cancel
Showing results for 
Search instead for 
Did you mean: 
cancel
Showing results for 
Search instead for 
Did you mean: 

Windchill Desktop Integration - New Office Toolbar Coming in 10.2_M020

Highlighted
sm
Newbie

Windchill Desktop Integration - New Office Toolbar Coming in 10.2_M020

Hi,

PTC has been busy working on an update to the Windchill Desktop Integration ribbon interface in Microsoft Office. The current ribbon implementation has been in place for a long time and looks like this. It uses standard ribbon buttons with text labels. These text labels are a bit large and verbose, making the overall layout of the ribbon very wide as shown by the collapsed Local File Actions panel.

dti_ribbon_old.png

The objective of the redesign was to make the ribbon easier to use, by presenting the most commonly used actions with large icons in a compact manner that will reduce, if not eliminate the need to collapse the action panels. We accomplished this by implementing the Microsoft ribbon Split button which allows us to put the most commonly used actions directly on the ribbon and the secondary actions below in a drop down menu.

The new ribbon UI in Microsoft Office looks like this.

dti_ribbon_new.png

Hopefully you'll find this new layout much easier to use and folks will have much fewer questions regarding the use of the various actions in the Microsoft Office Windchill ribbon.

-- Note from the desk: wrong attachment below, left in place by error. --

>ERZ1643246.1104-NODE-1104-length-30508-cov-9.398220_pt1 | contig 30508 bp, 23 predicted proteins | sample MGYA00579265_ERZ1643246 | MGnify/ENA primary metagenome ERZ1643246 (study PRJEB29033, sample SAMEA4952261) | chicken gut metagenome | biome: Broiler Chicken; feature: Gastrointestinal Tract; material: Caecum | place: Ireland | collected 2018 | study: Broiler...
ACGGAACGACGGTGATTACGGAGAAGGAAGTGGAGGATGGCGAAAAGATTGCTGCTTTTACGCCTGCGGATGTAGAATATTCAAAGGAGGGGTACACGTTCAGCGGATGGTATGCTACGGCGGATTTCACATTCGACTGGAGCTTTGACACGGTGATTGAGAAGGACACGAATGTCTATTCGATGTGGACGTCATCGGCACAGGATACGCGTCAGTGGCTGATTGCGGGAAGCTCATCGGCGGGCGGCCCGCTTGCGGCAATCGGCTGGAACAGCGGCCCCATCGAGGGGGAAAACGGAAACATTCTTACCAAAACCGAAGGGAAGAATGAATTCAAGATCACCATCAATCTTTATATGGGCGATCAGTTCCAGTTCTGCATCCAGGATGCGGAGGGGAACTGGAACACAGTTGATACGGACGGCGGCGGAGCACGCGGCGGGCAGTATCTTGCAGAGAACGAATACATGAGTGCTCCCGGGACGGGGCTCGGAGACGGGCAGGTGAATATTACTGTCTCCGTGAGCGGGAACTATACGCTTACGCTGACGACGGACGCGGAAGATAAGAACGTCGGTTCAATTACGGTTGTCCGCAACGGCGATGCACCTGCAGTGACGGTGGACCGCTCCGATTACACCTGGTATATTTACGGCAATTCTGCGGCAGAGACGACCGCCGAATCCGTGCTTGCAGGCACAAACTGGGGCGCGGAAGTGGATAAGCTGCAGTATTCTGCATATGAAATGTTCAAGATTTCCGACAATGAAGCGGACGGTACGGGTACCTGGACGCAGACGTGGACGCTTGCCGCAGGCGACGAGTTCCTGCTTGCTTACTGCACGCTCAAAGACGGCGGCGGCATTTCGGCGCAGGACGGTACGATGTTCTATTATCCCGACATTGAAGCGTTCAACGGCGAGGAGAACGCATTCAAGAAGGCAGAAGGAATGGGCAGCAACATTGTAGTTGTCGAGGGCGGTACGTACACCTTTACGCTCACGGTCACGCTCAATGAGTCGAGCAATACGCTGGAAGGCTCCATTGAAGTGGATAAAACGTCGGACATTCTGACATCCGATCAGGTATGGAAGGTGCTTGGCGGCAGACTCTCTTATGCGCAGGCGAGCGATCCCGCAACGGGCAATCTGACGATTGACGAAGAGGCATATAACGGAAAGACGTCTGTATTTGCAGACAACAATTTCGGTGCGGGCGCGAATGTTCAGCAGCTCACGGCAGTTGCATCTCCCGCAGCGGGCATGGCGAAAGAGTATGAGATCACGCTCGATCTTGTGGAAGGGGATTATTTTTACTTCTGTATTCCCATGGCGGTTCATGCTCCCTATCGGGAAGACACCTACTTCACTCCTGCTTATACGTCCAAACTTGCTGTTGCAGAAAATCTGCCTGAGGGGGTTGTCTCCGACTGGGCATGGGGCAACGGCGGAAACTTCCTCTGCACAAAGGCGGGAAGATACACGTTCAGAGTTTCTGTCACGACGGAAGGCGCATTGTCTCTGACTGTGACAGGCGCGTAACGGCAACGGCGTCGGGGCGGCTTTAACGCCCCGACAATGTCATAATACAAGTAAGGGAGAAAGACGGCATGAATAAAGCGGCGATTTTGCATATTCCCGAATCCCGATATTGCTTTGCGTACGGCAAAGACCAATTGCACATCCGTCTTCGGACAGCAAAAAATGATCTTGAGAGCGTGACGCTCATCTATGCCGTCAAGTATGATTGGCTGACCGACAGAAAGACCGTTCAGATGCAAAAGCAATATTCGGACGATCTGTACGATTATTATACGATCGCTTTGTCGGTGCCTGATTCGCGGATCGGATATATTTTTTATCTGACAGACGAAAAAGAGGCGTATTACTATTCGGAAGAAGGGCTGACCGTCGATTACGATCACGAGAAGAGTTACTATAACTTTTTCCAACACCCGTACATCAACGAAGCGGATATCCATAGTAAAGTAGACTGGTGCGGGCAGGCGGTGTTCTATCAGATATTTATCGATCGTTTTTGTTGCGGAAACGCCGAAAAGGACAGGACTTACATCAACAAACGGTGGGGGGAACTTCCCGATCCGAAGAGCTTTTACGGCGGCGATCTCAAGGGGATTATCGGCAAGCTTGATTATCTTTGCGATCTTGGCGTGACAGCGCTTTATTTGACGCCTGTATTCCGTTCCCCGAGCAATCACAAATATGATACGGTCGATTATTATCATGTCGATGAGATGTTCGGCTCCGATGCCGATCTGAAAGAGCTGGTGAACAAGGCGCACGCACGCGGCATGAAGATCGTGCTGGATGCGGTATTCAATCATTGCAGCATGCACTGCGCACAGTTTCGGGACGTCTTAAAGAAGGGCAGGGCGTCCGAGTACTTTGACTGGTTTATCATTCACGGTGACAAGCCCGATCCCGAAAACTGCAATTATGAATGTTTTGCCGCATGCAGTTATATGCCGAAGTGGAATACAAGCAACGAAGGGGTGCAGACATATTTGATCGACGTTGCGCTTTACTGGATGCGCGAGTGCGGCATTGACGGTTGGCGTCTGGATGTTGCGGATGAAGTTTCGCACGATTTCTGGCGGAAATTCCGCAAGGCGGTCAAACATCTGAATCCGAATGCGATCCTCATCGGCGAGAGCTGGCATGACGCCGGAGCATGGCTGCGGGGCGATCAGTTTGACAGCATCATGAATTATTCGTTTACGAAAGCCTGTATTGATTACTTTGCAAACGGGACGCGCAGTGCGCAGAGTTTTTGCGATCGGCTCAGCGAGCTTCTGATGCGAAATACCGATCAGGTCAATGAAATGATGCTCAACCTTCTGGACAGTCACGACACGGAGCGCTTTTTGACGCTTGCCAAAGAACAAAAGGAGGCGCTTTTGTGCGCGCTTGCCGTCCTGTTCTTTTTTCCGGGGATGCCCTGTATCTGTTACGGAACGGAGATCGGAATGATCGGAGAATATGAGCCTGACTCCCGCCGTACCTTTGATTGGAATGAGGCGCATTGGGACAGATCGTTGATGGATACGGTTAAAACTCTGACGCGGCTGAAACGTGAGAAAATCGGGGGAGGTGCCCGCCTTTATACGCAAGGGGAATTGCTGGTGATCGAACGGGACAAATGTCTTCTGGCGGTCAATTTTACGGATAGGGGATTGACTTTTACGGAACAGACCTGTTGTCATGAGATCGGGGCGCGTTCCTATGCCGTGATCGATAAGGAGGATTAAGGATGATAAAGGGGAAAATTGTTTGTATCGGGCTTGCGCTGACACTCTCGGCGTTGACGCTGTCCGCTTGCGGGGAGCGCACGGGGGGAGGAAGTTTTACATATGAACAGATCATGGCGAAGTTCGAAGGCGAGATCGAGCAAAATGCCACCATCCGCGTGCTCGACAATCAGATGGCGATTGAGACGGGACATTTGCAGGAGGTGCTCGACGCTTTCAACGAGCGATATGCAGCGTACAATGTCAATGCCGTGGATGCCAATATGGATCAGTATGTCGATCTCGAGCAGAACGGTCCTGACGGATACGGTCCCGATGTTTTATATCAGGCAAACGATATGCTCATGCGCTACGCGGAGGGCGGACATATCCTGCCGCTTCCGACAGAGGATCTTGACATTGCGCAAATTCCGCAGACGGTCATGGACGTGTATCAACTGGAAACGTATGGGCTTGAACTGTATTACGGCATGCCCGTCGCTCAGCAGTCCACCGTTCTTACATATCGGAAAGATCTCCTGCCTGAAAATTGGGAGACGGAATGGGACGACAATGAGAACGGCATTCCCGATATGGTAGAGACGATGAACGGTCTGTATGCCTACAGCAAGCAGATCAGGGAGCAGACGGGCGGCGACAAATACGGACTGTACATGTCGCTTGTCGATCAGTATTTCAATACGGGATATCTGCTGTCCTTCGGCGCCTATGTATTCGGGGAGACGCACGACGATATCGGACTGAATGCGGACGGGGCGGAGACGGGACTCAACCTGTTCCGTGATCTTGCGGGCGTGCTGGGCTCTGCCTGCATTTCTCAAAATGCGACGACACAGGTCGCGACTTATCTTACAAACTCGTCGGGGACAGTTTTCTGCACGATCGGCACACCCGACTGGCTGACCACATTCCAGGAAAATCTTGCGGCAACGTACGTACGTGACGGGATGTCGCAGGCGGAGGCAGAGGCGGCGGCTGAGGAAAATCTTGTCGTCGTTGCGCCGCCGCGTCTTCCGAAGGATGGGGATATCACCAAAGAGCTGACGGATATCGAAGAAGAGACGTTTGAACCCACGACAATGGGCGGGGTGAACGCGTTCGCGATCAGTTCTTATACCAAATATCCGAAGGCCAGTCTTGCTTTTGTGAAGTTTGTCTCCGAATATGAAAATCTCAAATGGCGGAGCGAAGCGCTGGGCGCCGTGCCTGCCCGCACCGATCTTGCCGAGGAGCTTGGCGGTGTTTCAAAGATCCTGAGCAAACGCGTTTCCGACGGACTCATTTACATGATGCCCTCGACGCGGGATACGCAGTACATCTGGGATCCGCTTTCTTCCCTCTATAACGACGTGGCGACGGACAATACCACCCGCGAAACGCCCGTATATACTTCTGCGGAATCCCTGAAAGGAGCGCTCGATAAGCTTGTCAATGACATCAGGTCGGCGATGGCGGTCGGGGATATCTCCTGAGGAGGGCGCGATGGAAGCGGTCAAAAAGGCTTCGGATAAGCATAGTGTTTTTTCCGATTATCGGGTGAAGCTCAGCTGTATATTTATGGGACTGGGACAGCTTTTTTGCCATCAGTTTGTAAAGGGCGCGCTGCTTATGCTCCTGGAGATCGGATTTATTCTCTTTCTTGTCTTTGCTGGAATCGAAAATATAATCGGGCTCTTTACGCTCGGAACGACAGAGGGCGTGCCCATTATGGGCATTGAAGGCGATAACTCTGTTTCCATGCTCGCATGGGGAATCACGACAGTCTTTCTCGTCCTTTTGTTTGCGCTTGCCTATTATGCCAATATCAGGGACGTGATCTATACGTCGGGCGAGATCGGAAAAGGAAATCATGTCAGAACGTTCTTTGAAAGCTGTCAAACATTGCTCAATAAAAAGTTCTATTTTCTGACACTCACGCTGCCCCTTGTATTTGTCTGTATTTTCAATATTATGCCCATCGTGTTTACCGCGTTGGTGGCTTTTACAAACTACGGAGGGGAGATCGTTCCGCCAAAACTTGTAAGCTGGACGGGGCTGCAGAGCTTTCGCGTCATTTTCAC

2 REPLIES 2

Re: Windchill Desktop Integration - New Office Toolbar Coming in 10.2_M020

The new ribbon interface will continue to support keyboard navigation via the Alt key for the primary and secondary actions.

dti_ribbon_new_alt.png

.

dti_ribbon_split_button.png

Re: Windchill Desktop Integration - New Office Toolbar Coming in 10.2_M020

It's interesting how bypassed tech continues to hang on. A floppy disk is the symbol for Save or Rename. A pencil with an eraser for changing attributes, and a file folder as a symbol for open. PowerPoint uses the tripod stand screen, an item rarely used anymore, as the presentation start icon.

I think any icon that requires text to tell what it's for is a failure, though most times they fail because there is no good way to deal with complex concepts in pictures. Some say a picture is worth a thousand words, but they don't mention that those words are different for every person viewing the picture.

I'll bet if the words were removed from the icons, almost no one could figure out what they are for, but if the icons were removed, the interface could be used just as easily.